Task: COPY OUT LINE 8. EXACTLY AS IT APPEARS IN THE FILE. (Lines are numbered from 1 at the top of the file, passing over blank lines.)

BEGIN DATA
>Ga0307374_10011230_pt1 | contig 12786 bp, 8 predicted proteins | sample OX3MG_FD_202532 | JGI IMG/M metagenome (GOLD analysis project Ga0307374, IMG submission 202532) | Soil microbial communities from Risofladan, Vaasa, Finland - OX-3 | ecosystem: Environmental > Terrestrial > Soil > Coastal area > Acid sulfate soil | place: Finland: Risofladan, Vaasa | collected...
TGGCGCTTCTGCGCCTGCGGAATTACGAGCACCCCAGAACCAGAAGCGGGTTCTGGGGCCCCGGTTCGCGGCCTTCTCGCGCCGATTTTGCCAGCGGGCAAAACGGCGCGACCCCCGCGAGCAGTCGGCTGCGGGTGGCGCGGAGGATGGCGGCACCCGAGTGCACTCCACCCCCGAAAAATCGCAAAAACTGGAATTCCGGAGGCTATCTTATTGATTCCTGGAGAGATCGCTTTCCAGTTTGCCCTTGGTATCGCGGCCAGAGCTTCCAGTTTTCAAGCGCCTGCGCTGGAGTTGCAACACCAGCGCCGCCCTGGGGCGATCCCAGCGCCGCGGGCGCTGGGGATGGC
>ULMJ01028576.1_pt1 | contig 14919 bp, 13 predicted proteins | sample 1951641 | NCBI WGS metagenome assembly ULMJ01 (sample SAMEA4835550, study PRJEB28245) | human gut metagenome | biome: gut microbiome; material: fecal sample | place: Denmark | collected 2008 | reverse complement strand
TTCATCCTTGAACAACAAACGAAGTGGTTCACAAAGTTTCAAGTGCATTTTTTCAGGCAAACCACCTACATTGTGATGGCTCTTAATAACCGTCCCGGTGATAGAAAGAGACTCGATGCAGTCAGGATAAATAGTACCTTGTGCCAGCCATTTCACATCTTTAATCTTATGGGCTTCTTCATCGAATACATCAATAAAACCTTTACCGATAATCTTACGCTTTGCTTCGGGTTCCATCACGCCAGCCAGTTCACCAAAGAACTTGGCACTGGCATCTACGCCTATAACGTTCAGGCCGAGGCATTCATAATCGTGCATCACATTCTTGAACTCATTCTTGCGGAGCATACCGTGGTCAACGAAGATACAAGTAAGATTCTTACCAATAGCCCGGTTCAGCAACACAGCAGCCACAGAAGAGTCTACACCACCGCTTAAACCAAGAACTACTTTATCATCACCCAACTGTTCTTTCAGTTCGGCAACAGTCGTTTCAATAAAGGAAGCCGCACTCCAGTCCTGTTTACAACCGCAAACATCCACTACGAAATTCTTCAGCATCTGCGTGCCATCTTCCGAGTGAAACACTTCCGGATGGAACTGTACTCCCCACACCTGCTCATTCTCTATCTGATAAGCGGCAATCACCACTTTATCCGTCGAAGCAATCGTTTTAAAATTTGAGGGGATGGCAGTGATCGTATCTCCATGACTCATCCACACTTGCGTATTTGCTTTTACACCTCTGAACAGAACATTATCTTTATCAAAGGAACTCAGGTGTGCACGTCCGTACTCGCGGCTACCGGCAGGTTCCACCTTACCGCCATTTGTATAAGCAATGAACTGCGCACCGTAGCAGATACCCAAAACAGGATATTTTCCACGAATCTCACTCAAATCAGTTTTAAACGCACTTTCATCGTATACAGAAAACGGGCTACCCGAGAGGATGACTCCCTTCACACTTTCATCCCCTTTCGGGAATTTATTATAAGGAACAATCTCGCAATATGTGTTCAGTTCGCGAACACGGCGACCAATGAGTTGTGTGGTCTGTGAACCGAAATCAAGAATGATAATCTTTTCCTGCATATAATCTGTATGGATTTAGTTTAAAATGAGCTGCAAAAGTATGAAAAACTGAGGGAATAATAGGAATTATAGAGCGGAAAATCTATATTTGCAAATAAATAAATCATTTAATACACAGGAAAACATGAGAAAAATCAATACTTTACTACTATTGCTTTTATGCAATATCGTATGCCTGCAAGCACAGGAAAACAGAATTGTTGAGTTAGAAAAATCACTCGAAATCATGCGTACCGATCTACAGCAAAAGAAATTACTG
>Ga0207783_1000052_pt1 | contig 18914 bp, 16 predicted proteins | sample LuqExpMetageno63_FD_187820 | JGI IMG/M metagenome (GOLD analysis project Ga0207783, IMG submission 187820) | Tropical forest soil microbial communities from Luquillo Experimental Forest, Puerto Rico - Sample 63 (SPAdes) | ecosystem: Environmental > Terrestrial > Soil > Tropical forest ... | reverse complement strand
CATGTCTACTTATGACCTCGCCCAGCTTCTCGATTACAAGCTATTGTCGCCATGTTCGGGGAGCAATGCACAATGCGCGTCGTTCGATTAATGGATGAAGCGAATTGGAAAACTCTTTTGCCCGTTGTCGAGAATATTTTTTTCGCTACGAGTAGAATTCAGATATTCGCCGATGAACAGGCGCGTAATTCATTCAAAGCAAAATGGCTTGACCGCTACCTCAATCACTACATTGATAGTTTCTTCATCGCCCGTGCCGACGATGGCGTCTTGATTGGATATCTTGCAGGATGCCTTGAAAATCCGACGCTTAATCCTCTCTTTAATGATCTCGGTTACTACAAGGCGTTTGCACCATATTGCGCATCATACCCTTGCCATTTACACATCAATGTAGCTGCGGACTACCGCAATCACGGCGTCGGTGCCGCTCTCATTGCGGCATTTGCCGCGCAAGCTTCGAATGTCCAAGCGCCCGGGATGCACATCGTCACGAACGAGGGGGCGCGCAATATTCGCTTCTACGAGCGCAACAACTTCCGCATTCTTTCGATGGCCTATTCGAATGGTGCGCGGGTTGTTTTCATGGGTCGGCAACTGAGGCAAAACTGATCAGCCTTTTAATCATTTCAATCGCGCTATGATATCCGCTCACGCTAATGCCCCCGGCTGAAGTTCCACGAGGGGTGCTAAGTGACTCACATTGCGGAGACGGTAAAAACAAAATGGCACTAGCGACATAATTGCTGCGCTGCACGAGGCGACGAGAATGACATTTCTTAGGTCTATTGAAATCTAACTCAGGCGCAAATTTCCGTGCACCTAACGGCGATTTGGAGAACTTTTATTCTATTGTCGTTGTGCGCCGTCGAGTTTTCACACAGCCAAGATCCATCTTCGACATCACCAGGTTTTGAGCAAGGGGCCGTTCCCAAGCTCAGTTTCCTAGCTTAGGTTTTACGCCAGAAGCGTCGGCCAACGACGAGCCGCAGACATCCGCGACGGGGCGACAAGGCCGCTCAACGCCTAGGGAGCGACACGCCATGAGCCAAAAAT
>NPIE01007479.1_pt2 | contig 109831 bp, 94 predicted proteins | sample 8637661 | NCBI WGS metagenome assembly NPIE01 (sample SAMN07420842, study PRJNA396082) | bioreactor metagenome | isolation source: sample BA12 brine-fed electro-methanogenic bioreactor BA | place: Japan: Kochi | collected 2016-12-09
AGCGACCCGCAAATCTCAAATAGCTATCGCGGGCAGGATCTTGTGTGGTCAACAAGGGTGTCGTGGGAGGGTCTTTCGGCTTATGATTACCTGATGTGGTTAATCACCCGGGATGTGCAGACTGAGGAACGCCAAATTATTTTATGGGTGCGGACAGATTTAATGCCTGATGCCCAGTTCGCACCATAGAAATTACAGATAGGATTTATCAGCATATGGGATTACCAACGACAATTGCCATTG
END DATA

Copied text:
AGCGACCCGCAAATCTCAAATAGCTATCGCGGGCAGGATCTTGTGTGGTCAACAAGGGTGTCGTGGGAGGGTCTTTCGGCTTATGATTACCTGATGTGGTTAATCACCCGGGATGTGCAGACTGAGGAACGCCAAATTATTTTATGGGTGCGGACAGATTTAATGCCTGATGCCCAGTTCGCACCATAGAAATTACAGATAGGATTTATCAGCATATGGGATTACCAACGACAATTGCCATTG